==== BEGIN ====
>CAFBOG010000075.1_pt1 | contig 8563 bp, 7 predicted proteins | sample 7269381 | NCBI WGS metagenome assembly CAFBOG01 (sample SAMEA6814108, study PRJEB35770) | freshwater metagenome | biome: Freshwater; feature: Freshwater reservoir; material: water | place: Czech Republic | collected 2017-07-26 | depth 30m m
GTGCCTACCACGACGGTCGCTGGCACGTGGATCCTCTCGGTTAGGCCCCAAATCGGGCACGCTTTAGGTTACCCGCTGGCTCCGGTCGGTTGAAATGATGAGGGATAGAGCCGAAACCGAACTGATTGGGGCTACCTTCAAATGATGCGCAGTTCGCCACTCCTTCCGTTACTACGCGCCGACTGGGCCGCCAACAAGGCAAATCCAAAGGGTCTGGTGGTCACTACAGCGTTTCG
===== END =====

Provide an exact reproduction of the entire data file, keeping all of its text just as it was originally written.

>CAFBOG010000075.1_pt1 | contig 8563 bp, 7 predicted proteins | sample 7269381 | NCBI WGS metagenome assembly CAFBOG01 (sample SAMEA6814108, study PRJEB35770) | freshwater metagenome | biome: Freshwater; feature: Freshwater reservoir; material: water | place: Czech Republic | collected 2017-07-26 | depth 30m m
GTGCCTACCACGACGGTCGCTGGCACGTGGATCCTCTCGGTTAGGCCCCAAATCGGGCACGCTTTAGGTTACCCGCTGGCTCCGGTCGGTTGAAATGATGAGGGATAGAGCCGAAACCGAACTGATTGGGGCTACCTTCAAATGATGCGCAGTTCGCCACTCCTTCCGTTACTACGCGCCGACTGGGCCGCCAACAAGGCAAATCCAAAGGGTCTGGTGGTCACTACAGCGTTTCG